Please Help! Gold is eating pepper leaves!

leafericson(6)March 27, 2014

Hey everyone, I really need some help with this one. Not quite sure what is it but it appears to be a goldish fungus or bacteria that is eat in the underside of my pepper leaves and its spreading to all the plants.
Please, Please help me identify this.
Eric.

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leafericson(6)

Close up

    Bookmark   March 27, 2014 at 7:05PM
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seysonn(8a WA/HZ 1)

Sorry, Eric. I hope somebody chimes in with diagnosis.

I know probably this is wrong but it looks like etching by some chemical burn. Whatever it is, killing the cells.
Do you have a count extension center near by to consult with . Or maybe just call them up and describe the problem..

    Bookmark   March 28, 2014 at 12:29AM
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jean001a(Portland OR 7b)

Not disease. Not eaten. Environmental stress from possible low water/moisture, excessive light, heat stress, etc.

Where are the plants growing? Indoors or out?
If outdoors, did you harden them off?
Please post a picture of an entire plant.

    Bookmark   March 28, 2014 at 12:33AM
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woohooman

I was thinking the same thing Jean. Sunburn or light burn. Odd that it's on the undersides though. Splash from ferts maybe?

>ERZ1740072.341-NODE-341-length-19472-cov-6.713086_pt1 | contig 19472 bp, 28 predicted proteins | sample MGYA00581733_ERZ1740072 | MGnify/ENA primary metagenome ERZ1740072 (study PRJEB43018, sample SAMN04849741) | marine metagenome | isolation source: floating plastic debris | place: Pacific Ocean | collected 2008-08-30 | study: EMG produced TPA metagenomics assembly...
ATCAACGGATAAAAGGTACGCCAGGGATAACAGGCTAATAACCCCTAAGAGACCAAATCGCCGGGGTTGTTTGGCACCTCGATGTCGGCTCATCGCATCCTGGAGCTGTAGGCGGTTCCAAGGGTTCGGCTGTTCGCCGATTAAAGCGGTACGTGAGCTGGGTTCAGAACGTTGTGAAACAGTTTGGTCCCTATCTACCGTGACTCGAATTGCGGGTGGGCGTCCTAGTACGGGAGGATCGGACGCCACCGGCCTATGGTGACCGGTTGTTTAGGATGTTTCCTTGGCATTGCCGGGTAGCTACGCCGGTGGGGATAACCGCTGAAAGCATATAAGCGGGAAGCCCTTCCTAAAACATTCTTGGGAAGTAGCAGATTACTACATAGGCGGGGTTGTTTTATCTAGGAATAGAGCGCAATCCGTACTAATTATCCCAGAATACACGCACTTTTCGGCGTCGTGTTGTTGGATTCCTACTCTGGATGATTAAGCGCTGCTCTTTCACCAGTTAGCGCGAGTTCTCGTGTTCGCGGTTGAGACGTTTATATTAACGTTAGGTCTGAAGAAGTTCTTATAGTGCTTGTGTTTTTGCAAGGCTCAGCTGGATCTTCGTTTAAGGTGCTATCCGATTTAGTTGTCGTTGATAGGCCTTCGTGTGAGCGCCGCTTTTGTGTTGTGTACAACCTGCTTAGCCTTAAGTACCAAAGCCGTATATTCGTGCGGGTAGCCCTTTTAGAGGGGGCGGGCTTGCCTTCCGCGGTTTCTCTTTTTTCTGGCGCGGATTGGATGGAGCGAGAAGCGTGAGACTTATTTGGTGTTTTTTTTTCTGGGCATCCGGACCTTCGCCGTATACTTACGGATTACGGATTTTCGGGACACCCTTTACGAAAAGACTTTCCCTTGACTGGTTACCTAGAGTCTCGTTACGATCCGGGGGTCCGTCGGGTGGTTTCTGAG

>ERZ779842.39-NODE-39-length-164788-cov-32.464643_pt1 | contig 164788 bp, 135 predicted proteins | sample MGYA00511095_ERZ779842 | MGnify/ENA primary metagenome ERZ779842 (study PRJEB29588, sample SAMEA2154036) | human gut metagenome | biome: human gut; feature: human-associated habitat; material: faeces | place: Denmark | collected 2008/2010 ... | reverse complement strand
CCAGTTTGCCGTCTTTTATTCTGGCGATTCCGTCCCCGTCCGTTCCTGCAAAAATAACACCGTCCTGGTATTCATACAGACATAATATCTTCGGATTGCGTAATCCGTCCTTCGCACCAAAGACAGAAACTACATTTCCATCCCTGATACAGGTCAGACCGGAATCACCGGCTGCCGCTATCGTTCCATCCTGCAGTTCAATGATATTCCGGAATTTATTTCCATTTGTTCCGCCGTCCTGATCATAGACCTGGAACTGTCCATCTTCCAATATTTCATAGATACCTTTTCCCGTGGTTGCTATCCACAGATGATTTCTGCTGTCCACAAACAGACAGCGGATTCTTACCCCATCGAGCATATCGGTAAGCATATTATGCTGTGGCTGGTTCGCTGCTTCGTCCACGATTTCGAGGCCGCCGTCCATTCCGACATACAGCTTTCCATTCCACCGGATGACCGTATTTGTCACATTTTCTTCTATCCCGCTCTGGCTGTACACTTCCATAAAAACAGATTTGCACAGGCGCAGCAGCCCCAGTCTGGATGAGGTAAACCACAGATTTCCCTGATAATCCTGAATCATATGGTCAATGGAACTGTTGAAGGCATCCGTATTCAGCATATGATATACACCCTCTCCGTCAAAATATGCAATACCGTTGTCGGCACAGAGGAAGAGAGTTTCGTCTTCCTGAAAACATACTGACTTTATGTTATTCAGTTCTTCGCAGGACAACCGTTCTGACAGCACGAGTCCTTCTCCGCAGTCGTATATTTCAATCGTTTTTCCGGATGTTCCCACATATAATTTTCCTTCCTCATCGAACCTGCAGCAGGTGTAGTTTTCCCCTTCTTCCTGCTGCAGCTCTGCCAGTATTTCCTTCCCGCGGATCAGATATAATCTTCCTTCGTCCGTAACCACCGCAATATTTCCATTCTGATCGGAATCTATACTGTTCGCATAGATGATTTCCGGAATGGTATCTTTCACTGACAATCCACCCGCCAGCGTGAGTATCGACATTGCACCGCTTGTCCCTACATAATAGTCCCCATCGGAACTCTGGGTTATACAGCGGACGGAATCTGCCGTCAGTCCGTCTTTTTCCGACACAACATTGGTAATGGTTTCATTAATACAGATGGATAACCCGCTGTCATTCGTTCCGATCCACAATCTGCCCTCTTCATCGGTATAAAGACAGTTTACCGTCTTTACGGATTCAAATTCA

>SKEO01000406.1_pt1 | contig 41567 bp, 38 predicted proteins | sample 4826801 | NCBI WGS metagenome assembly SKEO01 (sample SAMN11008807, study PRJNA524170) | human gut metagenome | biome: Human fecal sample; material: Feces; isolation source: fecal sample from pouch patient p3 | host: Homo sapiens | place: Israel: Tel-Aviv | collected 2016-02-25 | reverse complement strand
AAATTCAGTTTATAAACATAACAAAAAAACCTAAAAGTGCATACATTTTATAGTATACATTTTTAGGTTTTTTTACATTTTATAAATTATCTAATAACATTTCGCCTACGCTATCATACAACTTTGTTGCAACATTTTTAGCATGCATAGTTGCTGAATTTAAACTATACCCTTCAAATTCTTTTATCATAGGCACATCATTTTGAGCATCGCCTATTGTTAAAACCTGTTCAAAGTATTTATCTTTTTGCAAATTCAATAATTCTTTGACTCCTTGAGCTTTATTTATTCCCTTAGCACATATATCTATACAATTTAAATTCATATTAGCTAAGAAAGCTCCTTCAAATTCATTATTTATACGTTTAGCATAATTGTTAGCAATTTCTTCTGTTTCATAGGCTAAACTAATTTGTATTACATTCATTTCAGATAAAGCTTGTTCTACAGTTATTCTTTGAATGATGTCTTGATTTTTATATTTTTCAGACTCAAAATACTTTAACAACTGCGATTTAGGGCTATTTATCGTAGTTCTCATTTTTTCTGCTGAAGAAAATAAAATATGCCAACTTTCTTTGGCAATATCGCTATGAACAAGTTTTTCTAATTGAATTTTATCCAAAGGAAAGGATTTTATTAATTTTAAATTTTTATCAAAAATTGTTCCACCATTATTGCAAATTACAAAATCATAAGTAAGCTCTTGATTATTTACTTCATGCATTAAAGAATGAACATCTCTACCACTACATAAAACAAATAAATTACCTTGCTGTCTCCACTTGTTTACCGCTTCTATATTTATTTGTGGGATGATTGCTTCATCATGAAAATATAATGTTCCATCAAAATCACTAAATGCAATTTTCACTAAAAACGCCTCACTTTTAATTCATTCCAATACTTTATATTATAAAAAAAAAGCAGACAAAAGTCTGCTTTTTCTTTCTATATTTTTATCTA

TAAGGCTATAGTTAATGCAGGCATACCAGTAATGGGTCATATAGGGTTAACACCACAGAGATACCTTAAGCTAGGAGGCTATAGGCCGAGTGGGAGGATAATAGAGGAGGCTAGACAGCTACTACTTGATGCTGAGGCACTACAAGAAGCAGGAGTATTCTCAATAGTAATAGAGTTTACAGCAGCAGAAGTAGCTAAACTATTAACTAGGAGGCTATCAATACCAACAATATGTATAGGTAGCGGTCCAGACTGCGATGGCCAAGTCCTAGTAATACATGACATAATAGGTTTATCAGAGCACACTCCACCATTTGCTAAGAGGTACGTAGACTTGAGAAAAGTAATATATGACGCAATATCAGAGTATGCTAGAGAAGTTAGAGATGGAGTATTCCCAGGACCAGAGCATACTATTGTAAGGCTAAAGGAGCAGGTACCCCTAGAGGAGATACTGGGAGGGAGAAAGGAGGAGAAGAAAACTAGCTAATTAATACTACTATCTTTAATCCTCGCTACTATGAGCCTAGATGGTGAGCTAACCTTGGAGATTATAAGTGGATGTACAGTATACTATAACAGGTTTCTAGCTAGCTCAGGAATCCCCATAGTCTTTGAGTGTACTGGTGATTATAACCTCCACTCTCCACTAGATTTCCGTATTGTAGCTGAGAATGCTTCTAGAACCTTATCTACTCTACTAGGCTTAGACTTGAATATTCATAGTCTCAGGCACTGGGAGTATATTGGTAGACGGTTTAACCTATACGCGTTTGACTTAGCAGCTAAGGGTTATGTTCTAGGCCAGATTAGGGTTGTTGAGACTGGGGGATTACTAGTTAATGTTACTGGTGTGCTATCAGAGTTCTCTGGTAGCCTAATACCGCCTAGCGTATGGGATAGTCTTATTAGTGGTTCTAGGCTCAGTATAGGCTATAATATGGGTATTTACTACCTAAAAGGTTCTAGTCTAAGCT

Kevin

    Bookmark   March 28, 2014 at 2:51AM
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leafericson(6)

No chemical burn, never put anything on leave until I had this problem. Just treated them last night with copper sulfate to help combat this.
As far as it goes with environmental, it has affected both the plants indoors and in the greenhouse so I would say it unlikely.
If no one here can figure it out, I would like to send it out to be tested but I do not know where to send...
Eric.

    Bookmark   March 28, 2014 at 8:25AM
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woohooman

Your county Ag extension may do it or can point you in the right direction.

Jean001 knows her stuff, but try posting in the Garden Clinic and the vegetable forums. You might get more feedback.

Kevin

    Bookmark   March 28, 2014 at 11:30AM
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flipback23(9 SF Bay)

Eric,